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Trey Radel returns to Congress for first time since drug charge plea

Politics and GovernmentTrey RadelU.S. CongressJohn BoehnerU.S. House Committee on Ethics

WASHINGTON – Rep. Trey Radel returned to Congress for the first time since pleading guilty to drug possession charges and vowed to focus on the nation’s challenges even as he continues to deal with his own.

“In front of a U.S. representative’s name they often put the word ‘honorable,’” the Florida Republican said during a brief news conference in his office Tuesday evening, before casting his first vote in months. “I will work hard every single day to restore that honor, rebuilding trust and making amends with our country, my constituents, my colleagues, my wife and my 2-year-old.”

Radel has been absent from the Capitol since a November court appearance where he acknowledged attempting to purchase cocaine from an undercover police officer. He was sentenced to one year's probation and announced he was taking a leave of absence to begin undergoing treatment for what he said was a struggle with alcoholism that “led to an extremely irresponsible choice.”

Radel said Tuesday that he would meet with House Speaker John A. Boehner (R-Ohio) this week and was eager to begin working with colleagues from both parties to “do what the people elected me to do.”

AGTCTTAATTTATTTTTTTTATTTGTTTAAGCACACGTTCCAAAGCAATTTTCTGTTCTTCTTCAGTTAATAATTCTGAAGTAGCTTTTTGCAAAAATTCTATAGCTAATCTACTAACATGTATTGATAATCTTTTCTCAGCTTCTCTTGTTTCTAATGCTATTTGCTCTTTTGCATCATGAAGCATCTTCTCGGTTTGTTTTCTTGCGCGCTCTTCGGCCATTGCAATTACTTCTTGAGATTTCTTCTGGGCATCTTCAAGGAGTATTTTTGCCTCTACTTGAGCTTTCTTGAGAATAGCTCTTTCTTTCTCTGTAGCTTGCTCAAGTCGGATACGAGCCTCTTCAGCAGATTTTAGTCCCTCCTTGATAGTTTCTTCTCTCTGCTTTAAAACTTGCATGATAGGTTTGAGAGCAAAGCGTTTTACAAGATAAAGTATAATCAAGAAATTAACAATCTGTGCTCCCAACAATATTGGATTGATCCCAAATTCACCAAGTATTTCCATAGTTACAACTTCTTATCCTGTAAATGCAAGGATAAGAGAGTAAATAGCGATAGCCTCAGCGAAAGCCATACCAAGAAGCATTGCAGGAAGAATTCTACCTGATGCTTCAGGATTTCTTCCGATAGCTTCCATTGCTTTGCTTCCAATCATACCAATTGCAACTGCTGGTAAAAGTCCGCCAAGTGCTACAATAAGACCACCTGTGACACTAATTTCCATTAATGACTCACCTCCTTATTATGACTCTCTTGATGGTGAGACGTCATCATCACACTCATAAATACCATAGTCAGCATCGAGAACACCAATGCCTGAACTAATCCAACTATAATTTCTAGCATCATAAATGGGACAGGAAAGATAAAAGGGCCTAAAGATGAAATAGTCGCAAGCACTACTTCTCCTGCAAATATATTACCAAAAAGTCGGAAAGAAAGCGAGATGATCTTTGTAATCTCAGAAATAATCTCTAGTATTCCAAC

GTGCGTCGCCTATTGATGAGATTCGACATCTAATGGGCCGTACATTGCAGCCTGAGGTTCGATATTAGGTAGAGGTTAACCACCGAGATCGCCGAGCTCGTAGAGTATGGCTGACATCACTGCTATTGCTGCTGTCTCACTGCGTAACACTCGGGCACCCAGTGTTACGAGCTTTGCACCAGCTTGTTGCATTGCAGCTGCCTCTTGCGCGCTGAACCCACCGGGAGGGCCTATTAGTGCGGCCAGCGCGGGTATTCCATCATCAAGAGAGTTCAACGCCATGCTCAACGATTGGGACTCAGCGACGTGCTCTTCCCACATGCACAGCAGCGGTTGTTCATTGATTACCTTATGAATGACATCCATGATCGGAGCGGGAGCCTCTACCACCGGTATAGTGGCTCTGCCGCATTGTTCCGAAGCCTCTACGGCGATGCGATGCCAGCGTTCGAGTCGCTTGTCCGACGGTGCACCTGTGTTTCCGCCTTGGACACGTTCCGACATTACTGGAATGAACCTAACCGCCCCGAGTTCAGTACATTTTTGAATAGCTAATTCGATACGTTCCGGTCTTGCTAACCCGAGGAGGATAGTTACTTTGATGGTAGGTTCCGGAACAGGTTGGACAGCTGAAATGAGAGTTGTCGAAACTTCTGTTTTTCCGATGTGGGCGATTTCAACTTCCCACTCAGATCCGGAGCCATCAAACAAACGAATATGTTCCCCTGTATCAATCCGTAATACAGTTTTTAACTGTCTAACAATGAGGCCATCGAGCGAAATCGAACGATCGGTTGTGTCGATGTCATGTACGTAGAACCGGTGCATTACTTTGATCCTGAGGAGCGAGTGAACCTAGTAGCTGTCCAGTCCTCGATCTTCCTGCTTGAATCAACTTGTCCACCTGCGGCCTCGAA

“I’ve built a support system for the rest of my life to carry me through this,” he said. “And now I’m hoping to deal with the issues that face the country. And in doing so I will do it one day at a time.”

Prominent Florida Republicans have urged Radel to resign. The first-term lawmaker also faces an investigation by the House Ethics Committee into whether any of his actions violated House rules. But he said his political future was “the absolute last thing on my mind.”

“The most important thing right now is my health, my family and getting back to finding solutions and getting something done,” he said.

michael.memoli@latimes.com

Twitter: @mikememoli 

Copyright © 2014, Los Angeles Times
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Politics and GovernmentTrey RadelU.S. CongressJohn BoehnerU.S. House Committee on Ethics
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